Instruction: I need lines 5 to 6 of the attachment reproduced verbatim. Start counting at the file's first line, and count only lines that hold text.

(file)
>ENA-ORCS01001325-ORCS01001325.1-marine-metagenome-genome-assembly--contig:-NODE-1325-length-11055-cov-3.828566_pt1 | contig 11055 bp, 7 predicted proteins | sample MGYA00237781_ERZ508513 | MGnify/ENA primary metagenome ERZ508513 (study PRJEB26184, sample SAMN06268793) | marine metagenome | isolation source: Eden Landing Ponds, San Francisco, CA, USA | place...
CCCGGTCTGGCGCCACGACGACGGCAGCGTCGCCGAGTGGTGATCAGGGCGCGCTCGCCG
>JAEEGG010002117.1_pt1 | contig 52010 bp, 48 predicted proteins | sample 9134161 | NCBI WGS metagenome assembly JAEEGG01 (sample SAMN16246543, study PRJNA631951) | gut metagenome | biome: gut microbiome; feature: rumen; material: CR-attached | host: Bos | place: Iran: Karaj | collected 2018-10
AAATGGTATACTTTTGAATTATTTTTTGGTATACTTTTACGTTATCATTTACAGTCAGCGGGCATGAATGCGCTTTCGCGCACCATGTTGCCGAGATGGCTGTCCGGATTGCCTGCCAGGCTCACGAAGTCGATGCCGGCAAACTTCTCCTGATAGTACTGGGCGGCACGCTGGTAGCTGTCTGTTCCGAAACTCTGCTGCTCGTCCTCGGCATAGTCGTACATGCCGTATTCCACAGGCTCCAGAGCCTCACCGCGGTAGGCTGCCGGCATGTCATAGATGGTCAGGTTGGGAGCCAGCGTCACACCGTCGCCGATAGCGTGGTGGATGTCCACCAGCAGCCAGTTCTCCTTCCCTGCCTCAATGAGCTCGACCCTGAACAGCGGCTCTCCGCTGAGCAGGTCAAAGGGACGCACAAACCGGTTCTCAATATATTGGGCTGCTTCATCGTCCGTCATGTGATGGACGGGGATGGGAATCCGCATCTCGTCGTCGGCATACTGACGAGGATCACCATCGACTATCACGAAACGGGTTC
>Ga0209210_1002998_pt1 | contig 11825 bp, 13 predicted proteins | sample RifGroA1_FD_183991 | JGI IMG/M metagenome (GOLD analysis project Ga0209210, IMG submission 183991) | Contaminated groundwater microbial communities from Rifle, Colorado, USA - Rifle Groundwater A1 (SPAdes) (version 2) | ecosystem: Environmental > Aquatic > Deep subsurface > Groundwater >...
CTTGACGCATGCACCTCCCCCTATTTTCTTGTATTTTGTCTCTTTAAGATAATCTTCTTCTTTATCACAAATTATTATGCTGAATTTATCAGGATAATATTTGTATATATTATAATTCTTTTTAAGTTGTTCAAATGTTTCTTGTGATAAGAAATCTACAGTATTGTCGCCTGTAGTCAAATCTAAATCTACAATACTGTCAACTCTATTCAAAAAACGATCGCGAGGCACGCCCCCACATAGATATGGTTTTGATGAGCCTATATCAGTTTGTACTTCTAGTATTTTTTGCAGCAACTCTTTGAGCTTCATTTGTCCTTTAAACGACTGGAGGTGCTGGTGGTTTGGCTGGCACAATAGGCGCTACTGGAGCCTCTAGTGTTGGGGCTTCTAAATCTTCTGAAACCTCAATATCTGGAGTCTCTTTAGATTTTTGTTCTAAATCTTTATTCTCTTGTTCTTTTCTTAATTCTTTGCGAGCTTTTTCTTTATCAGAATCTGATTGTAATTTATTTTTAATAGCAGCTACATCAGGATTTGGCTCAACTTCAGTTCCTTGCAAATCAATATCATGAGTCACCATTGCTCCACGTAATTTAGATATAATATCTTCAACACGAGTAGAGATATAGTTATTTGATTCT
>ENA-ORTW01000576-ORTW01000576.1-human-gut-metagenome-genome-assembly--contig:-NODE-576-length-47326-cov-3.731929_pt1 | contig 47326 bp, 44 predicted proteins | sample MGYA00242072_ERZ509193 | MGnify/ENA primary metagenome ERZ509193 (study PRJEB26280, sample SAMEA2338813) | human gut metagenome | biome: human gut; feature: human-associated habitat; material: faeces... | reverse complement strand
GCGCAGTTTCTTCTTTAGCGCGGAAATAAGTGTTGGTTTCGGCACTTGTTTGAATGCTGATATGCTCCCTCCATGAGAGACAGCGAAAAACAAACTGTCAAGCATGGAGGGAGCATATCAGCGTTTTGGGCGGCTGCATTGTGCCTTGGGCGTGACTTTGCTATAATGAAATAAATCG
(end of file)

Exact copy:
>Ga0209210_1002998_pt1 | contig 11825 bp, 13 predicted proteins | sample RifGroA1_FD_183991 | JGI IMG/M metagenome (GOLD analysis project Ga0209210, IMG submission 183991) | Contaminated groundwater microbial communities from Rifle, Colorado, USA - Rifle Groundwater A1 (SPAdes) (version 2) | ecosystem: Environmental > Aquatic > Deep subsurface > Groundwater >...
CTTGACGCATGCACCTCCCCCTATTTTCTTGTATTTTGTCTCTTTAAGATAATCTTCTTCTTTATCACAAATTATTATGCTGAATTTATCAGGATAATATTTGTATATATTATAATTCTTTTTAAGTTGTTCAAATGTTTCTTGTGATAAGAAATCTACAGTATTGTCGCCTGTAGTCAAATCTAAATCTACAATACTGTCAACTCTATTCAAAAAACGATCGCGAGGCACGCCCCCACATAGATATGGTTTTGATGAGCCTATATCAGTTTGTACTTCTAGTATTTTTTGCAGCAACTCTTTGAGCTTCATTTGTCCTTTAAACGACTGGAGGTGCTGGTGGTTTGGCTGGCACAATAGGCGCTACTGGAGCCTCTAGTGTTGGGGCTTCTAAATCTTCTGAAACCTCAATATCTGGAGTCTCTTTAGATTTTTGTTCTAAATCTTTATTCTCTTGTTCTTTTCTTAATTCTTTGCGAGCTTTTTCTTTATCAGAATCTGATTGTAATTTATTTTTAATAGCAGCTACATCAGGATTTGGCTCAACTTCAGTTCCTTGCAAATCAATATCATGAGTCACCATTGCTCCACGTAATTTAGATATAATATCTTCAACACGAGTAGAGATATAGTTATTTGATTCT